Filament feed failure

I have a pretty new Taz 6 and I’m having problems with the filament feed. The last four prints, at some point the filament won’t feed through the extruder properly and will instead just get chewed up by the toothed wheel meant to move it along. At first I thought the issue might be too much resistance going through the stock feeder tube, so I moved the filament spool on top of the printer with a dowel balanced across the top. It seems like there is not much resistance in this configuration, and yet, it still failed at some point towards the end of the print (about an hour in). I’ve tried tightening the screws that clamp it in there, but to no avail.

I’m getting tired of wasting time and filament on failed prints. Any suggestions for me?

PLA? If so, you might be having heat creep jams.

Try giving the idler screws a few turns. It should help the hobbed bolt feed filament through the heat break…

Yes, I am using PLA. What are heat creep jams?

Oof, lots of terms in there that I’m not familiar with (noob printer here).

The idler screws are the pair of screws with springs that I flip up out of the way when I switch filament, correct? I’ve tried tightening them but it doesn’t seem to solve the problem.

When you say “heat break”, is that a part of the printer or are you referring to the name of a potential issue? And is that the same thing as the other comment about “heat creep jams”?

Heat creep is when the heat from the hotend travels up the break. This causes the filament to soften near the hobbed bolt and makes it so the teeth on the hobbed bolt start chewing into the filament, rather than feeding it into the extruder. If you have a bite mark on the filament when you unload it from the extruder, you most likely have heat creep going on. PLA is affected by heat creep do to the thermal properties of the filament itself. It likes cooler temperatures, rather than warm temperatures, so it softens quicker than other types of filaments.

One thing we’ve come to find about heat creep, is if you set up a small desk fan blowing across the hotend, it helps prevent heat creep.

When you adjust your thumb screws at the ilder latch, we recommend leaving a 5mm gap between the washers where the spring fits. Chrisbap, you are correct on the pair of screws to tighten.

I have also found that adding a higher cmf heatsink fan will cure the problem if the desk fan does not.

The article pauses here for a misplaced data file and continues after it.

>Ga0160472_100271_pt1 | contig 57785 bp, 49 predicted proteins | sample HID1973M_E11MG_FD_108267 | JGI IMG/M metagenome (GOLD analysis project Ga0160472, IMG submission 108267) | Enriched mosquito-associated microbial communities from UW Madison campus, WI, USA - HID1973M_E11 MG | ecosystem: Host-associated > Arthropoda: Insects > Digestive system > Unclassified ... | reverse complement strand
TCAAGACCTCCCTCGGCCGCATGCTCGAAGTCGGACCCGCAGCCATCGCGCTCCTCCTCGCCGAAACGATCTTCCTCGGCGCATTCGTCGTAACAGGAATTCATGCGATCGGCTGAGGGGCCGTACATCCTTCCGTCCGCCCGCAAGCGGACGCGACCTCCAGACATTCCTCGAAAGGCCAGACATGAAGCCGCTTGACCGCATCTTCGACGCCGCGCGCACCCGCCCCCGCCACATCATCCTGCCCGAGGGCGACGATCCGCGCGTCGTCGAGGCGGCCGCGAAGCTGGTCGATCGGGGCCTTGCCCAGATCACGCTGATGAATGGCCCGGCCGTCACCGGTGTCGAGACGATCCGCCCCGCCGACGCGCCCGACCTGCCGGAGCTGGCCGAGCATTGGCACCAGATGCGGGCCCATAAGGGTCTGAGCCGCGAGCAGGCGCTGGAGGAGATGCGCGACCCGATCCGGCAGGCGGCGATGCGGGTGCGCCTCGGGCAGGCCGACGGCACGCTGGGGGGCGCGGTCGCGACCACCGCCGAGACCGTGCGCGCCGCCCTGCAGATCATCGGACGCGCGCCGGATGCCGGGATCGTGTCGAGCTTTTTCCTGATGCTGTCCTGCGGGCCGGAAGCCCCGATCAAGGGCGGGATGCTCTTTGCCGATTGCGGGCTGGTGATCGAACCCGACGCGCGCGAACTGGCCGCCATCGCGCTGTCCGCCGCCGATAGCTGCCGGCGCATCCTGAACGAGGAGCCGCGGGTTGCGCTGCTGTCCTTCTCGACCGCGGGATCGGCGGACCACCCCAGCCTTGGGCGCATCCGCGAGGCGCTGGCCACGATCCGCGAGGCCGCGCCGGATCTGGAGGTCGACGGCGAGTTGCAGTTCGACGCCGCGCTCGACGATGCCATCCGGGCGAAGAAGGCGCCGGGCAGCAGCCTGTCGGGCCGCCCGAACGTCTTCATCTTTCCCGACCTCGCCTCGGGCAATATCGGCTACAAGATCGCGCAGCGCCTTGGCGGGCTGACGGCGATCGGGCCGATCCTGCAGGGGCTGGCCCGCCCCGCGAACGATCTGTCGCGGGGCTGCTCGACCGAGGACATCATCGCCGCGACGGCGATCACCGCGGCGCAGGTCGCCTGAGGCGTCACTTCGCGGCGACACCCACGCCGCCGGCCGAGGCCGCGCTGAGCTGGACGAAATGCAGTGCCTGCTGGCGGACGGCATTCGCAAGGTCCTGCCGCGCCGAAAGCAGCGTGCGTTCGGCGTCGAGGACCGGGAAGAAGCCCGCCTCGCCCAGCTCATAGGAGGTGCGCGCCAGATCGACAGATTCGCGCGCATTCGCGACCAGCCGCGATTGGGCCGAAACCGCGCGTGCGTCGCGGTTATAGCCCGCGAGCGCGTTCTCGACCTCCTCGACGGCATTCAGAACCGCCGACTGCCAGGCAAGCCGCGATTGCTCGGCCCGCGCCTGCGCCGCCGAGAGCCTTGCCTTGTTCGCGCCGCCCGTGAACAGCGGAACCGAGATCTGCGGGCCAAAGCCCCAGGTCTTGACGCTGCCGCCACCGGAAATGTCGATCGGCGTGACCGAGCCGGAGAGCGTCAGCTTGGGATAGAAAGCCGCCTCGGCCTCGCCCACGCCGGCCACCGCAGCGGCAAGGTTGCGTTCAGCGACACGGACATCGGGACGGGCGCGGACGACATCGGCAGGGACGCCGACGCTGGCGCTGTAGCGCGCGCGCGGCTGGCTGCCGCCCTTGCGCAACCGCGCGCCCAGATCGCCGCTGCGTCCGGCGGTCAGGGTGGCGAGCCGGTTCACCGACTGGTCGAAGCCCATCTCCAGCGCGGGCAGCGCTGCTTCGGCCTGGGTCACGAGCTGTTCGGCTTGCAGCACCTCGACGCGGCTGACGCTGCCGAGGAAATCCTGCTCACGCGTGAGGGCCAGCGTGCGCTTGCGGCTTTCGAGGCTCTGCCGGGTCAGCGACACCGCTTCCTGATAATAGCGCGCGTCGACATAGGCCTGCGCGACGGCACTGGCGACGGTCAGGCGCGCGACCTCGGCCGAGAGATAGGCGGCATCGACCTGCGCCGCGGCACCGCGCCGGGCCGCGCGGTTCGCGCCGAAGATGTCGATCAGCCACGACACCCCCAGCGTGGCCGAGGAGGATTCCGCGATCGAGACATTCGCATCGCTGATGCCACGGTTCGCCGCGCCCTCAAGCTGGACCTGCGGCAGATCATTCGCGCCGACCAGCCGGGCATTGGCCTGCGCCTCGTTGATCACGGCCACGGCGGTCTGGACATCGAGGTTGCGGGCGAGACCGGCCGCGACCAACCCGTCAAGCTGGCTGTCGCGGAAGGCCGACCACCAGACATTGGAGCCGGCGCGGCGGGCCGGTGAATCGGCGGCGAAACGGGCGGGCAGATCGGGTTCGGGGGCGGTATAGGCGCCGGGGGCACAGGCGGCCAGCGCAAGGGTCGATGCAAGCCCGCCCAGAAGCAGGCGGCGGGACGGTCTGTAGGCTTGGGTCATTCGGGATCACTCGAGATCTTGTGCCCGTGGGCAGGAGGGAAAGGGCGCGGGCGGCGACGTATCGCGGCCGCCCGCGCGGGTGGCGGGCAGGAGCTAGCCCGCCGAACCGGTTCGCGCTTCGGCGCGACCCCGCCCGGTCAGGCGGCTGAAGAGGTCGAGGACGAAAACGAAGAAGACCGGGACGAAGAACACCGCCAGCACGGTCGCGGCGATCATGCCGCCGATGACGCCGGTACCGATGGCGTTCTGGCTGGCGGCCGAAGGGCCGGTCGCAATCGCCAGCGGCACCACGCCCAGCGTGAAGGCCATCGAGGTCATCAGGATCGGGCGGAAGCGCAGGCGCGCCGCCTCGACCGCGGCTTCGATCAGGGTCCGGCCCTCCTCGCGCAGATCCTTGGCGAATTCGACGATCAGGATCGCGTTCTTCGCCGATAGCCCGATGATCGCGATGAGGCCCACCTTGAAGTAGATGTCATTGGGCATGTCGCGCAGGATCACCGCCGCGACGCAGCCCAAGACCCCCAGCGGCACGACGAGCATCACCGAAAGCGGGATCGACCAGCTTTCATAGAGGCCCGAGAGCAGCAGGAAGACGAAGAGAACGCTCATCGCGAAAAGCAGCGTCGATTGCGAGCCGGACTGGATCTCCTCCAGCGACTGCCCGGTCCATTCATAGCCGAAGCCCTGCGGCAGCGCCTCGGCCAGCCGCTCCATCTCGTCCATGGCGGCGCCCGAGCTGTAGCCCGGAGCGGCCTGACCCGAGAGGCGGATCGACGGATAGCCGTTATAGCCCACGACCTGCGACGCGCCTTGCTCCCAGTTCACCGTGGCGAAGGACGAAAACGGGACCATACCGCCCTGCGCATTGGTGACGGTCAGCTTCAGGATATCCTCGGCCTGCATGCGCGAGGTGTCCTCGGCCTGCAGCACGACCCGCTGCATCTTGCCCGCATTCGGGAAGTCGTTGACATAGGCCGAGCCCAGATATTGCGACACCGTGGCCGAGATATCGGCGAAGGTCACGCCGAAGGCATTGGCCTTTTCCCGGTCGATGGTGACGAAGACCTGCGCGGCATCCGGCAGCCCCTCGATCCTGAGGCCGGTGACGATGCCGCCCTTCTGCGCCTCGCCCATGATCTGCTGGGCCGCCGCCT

Is the middle 40 mm fan always on? If not that’s probably the source of your troubles. Either way, reach out to the support team with more details:

Thanks for the explanation. It sounds like this may be the case then. When it fails and I extract the filament, I can see the teeth marks down the length of it, plus (usually) a chewed up spot where the hobbed bolt was spinning against it. I use the included small metal brush and/or the metal pick to clean out the teeth, and clip off the damaged part of the filament before reinserting it and restarting printing. This generally solves the problem until it (eventually) fails again.

Good to know about the screw adjustment distance, I will pay attention to that going forward. My screws are pretty close to 5mm now (when it most recently failed) but I can’t say for sure what they were at on all occasions. Not too far off is my guess, maybe on the looser side for the early failures.

I will try your suggestion of setting up a desk fan for my next print although finding a good location for that may be tricky.

I’ve never seen the middle fan fail to be on, although it is not always running at 100%. I have often seen 80% listed on the LCD display. I will take your suggestion and see what Support can suggest as this has definitely been a frustrating experience.

The 80% is the speed of the extrusion fans (the ones to the left and right of the nozzle). The heatsink fan should be on when the printer is on. So you’re good there.